The most common are to persuade, to inform, or to entertain
The way that the writer chooses to organize or structure his or her writing. The most common are chronological, cause and effect, compare and contrast, spatial, and order of importance.
a position that is supported by evidence in which the writer wants to persuade the readers to accecpt or reject an opinion on a subject
concrete details to support an author's argument or claim which should be adequate, appropriate, and accurate; readers must assess quality of the evidence presented
a statement that can be proven true by observation or verication from an authoritative source
a personal belief or feeling that cannot be proven true although it may be a valid opinion
reasoning that is false such as a hasty generalization, circular reasoning, cause and effect fallacy, either or fallacy, or the bandwagon approach
a broad statement that is based on evidence
a false reasoning statement that is made without considering all of the facts; watch out for over-generalizing with extreme words such as "always", "never", "all", "none"
a false reasoning statement in which the writer/speaker tries to fool the audience by restating the opinion in different words
a false reasoning statement in which the writer/speaker presents that one event caused another even though it is not the case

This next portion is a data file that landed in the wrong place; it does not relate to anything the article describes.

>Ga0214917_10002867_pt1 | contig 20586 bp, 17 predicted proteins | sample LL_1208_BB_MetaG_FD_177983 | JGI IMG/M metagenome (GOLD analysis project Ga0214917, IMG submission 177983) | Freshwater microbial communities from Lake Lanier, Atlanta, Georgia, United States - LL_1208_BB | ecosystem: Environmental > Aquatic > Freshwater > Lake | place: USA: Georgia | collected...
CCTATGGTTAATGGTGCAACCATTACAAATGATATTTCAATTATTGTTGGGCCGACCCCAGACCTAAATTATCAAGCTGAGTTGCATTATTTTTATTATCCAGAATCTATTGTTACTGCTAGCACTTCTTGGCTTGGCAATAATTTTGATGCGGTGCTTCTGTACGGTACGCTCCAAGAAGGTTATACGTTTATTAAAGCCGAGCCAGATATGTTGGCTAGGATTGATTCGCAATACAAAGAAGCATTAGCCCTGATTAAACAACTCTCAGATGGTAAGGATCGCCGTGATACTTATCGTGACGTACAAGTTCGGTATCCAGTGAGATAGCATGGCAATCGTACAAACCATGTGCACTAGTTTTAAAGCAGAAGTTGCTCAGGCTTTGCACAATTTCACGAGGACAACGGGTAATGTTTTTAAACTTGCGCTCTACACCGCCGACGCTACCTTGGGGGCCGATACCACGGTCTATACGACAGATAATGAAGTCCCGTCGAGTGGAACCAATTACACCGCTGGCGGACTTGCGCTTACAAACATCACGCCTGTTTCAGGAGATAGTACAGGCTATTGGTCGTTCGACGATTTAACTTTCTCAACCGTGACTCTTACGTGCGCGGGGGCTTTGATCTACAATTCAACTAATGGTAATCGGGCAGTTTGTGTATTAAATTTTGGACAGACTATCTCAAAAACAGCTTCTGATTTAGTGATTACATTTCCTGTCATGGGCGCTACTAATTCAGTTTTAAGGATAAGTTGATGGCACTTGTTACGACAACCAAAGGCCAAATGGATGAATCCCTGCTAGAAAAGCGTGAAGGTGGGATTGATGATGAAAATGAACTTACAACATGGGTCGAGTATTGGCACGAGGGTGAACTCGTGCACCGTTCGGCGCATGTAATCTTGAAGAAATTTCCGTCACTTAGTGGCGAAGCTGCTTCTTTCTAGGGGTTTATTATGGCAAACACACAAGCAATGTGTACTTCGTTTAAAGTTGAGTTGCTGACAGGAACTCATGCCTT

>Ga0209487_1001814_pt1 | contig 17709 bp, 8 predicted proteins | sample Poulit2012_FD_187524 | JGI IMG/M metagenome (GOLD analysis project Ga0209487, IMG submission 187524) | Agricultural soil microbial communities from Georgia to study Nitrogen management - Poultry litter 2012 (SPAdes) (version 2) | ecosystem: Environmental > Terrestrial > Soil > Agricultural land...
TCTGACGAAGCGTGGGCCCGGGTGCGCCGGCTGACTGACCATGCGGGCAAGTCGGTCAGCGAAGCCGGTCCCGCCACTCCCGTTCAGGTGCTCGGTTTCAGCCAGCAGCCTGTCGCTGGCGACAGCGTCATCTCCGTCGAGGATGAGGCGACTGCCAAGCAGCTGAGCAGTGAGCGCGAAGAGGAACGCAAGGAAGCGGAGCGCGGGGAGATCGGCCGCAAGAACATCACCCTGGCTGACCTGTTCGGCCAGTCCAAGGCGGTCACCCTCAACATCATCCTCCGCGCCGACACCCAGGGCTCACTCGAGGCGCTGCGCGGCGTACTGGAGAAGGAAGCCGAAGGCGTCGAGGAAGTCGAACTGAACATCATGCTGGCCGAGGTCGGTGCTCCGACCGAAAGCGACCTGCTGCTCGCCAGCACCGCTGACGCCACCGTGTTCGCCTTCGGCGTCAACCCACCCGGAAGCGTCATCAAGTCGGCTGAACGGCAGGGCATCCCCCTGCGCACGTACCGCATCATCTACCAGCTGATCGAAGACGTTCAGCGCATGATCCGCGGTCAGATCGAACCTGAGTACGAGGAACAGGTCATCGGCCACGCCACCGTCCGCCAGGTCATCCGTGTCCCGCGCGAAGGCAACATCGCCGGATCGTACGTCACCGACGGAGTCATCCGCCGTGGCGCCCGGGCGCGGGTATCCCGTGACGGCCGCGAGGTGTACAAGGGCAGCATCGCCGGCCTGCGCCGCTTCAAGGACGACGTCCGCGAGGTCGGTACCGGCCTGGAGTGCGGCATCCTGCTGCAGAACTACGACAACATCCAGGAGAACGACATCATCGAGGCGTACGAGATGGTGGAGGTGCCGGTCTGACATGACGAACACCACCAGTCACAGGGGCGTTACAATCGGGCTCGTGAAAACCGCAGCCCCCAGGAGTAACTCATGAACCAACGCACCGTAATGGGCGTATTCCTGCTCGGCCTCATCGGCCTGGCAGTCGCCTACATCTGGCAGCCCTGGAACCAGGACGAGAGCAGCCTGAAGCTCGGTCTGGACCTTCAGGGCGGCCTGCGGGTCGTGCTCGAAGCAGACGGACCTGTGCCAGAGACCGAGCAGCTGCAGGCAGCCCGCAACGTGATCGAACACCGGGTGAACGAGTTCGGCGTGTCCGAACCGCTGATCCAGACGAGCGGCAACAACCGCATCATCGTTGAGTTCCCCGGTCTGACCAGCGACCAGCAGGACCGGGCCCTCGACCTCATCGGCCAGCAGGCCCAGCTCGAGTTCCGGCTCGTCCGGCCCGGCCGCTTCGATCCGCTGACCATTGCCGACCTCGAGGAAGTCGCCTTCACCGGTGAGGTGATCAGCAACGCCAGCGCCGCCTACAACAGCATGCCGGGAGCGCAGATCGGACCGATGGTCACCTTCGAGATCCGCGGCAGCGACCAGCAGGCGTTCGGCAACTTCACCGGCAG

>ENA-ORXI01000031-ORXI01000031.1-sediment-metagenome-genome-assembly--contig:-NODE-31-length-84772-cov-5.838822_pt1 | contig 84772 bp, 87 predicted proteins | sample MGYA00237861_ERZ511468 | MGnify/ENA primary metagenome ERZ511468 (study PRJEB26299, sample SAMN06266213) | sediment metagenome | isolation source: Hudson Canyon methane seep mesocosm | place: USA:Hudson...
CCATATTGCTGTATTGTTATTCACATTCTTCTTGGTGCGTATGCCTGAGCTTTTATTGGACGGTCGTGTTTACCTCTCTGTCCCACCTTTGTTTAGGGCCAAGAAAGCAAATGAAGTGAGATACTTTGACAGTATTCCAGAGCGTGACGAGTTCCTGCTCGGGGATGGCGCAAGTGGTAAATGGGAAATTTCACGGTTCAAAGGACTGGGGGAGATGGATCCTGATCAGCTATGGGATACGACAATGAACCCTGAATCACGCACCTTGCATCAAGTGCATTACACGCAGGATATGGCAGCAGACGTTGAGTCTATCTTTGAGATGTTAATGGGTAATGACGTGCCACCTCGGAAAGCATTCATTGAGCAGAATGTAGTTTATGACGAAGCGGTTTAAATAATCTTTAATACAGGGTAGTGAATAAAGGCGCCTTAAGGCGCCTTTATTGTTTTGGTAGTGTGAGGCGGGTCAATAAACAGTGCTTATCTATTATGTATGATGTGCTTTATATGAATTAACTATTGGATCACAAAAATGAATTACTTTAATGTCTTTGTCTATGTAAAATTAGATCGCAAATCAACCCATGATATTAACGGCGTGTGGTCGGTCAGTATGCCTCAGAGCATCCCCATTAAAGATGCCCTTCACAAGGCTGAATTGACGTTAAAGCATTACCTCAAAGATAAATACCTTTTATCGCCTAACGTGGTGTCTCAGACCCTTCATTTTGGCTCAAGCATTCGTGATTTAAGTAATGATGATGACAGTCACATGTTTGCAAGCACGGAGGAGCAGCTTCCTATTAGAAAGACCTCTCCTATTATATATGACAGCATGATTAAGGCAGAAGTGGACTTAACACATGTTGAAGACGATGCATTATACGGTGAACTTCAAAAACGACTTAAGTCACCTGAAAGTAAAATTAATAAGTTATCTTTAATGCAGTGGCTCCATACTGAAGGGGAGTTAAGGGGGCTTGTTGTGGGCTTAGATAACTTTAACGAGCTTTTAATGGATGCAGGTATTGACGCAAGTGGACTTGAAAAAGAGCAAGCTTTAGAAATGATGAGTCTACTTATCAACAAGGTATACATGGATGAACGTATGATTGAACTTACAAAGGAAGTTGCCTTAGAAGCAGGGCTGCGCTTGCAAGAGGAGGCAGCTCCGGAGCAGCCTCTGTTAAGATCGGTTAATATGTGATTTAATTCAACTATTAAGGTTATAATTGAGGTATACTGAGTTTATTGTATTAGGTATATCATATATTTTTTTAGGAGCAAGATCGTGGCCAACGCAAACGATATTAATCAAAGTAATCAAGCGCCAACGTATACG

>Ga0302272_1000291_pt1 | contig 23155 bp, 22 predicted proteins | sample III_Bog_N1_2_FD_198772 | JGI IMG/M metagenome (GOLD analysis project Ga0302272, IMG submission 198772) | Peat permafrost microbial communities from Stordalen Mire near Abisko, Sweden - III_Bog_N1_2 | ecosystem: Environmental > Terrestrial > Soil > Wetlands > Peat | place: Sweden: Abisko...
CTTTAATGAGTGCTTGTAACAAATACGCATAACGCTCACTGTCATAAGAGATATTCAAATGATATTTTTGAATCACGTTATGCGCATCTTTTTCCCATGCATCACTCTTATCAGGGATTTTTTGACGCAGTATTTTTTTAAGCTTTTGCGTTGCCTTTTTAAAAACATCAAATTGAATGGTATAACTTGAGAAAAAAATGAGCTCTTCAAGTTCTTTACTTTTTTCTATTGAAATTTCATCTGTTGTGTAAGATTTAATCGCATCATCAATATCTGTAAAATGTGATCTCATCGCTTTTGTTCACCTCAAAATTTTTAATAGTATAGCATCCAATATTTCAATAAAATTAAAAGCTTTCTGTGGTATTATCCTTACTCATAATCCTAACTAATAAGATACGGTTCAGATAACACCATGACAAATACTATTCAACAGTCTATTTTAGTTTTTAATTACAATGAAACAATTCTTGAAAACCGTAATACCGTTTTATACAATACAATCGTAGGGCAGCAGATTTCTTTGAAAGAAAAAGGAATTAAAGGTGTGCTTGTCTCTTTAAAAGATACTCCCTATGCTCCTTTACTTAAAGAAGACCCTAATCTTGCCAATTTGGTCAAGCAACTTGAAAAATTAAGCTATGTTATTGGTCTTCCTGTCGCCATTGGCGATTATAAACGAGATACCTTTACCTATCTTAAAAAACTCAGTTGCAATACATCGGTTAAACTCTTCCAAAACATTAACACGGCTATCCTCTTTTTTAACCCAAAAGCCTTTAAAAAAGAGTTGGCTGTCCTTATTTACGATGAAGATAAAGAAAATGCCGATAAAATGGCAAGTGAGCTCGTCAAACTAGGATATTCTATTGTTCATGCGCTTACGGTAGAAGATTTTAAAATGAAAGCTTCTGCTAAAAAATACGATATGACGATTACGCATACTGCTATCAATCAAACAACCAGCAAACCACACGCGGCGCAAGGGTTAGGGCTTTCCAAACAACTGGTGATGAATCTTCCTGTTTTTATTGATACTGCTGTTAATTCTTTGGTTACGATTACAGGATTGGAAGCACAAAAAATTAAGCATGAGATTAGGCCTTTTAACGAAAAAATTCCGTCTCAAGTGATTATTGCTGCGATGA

a false reasoning statement in which the writer/speaker presents there are only two sides to an issue even though it is not the case
Bias refers to the preference, partiality, or prejudice that the author shows toward the subject. The author's bias is revealed in the choices made about content and in the tone or mood of the writing.
an organized attempt to influence a large audience; it's an emotional appeal to confuse and convince readers; the most common types are bandwagon, testimonial, snob appeal, name-calling, and stereotyping
type of propaganda that urges you to do or believe something because everyone else does
type of propaganda that uses a famous person to testify that he or she supports the issue or uses the product
type of propaganda that suggests that by using a product you can be superior to others
type of propaganda that treats all members of a particular group as if they are exactly the same
type of propaganda that attacks people by giving them negative labels instead of giving reasons and evidence
the way the author views the subject of the writing; rereading the introduction and conclusion and looking for "emotional" words may help to identify the author's perspective